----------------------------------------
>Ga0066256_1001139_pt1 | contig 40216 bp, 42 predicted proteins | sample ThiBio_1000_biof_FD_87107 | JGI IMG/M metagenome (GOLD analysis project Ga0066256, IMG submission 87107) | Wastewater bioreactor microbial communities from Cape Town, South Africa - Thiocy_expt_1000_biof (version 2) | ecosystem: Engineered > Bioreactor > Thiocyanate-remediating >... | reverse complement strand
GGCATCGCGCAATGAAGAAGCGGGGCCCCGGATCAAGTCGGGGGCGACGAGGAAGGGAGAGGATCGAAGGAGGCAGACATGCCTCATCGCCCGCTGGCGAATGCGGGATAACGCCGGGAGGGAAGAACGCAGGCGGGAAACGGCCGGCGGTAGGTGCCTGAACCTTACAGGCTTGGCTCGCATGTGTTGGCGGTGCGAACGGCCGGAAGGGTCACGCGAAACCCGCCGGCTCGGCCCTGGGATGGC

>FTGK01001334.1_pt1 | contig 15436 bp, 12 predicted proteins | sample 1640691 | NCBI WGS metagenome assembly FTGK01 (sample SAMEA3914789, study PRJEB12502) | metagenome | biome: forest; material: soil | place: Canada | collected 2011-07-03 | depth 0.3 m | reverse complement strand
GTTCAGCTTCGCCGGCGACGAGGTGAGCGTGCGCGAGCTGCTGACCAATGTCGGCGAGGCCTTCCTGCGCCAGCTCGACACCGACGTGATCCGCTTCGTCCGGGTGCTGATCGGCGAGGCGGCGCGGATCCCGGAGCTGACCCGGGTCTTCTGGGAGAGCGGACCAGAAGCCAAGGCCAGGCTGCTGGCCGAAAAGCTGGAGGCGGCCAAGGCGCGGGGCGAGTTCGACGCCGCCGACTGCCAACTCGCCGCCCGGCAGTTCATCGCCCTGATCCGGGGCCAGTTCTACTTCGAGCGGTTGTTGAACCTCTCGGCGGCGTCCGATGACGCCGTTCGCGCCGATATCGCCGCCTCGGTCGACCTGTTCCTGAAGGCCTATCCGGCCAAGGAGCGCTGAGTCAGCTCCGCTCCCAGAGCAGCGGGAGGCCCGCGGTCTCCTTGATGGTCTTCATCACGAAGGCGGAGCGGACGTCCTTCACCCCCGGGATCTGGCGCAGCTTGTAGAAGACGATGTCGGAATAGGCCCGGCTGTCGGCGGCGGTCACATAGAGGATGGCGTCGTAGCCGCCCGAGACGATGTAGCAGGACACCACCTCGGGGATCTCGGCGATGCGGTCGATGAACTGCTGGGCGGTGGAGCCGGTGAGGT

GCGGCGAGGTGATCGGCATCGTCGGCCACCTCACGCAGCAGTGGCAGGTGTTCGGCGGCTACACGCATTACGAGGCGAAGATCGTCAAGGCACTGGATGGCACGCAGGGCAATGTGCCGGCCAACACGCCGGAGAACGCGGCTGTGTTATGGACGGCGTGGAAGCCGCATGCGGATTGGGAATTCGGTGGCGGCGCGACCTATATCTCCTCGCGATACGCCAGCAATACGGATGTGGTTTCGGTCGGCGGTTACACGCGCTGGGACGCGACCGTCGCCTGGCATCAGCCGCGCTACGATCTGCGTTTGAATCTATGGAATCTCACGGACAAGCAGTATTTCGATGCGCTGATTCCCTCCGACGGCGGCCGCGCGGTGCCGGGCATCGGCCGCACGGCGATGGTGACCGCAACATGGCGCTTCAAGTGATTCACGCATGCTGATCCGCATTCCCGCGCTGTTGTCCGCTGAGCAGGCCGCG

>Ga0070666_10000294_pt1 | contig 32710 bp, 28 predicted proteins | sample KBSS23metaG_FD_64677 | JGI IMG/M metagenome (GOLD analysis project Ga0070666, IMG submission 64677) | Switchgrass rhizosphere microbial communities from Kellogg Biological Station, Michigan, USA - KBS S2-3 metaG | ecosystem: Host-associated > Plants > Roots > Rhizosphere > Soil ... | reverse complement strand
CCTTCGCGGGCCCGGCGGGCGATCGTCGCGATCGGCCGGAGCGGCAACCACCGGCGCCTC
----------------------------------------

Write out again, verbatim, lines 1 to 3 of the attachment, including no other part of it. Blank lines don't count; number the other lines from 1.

>Ga0066256_1001139_pt1 | contig 40216 bp, 42 predicted proteins | sample ThiBio_1000_biof_FD_87107 | JGI IMG/M metagenome (GOLD analysis project Ga0066256, IMG submission 87107) | Wastewater bioreactor microbial communities from Cape Town, South Africa - Thiocy_expt_1000_biof (version 2) | ecosystem: Engineered > Bioreactor > Thiocyanate-remediating >... | reverse complement strand
GGCATCGCGCAATGAAGAAGCGGGGCCCCGGATCAAGTCGGGGGCGACGAGGAAGGGAGAGGATCGAAGGAGGCAGACATGCCTCATCGCCCGCTGGCGAATGCGGGATAACGCCGGGAGGGAAGAACGCAGGCGGGAAACGGCCGGCGGTAGGTGCCTGAACCTTACAGGCTTGGCTCGCATGTGTTGGCGGTGCGAACGGCCGGAAGGGTCACGCGAAACCCGCCGGCTCGGCCCTGGGATGGC

>FTGK01001334.1_pt1 | contig 15436 bp, 12 predicted proteins | sample 1640691 | NCBI WGS metagenome assembly FTGK01 (sample SAMEA3914789, study PRJEB12502) | metagenome | biome: forest; material: soil | place: Canada | collected 2011-07-03 | depth 0.3 m | reverse complement strand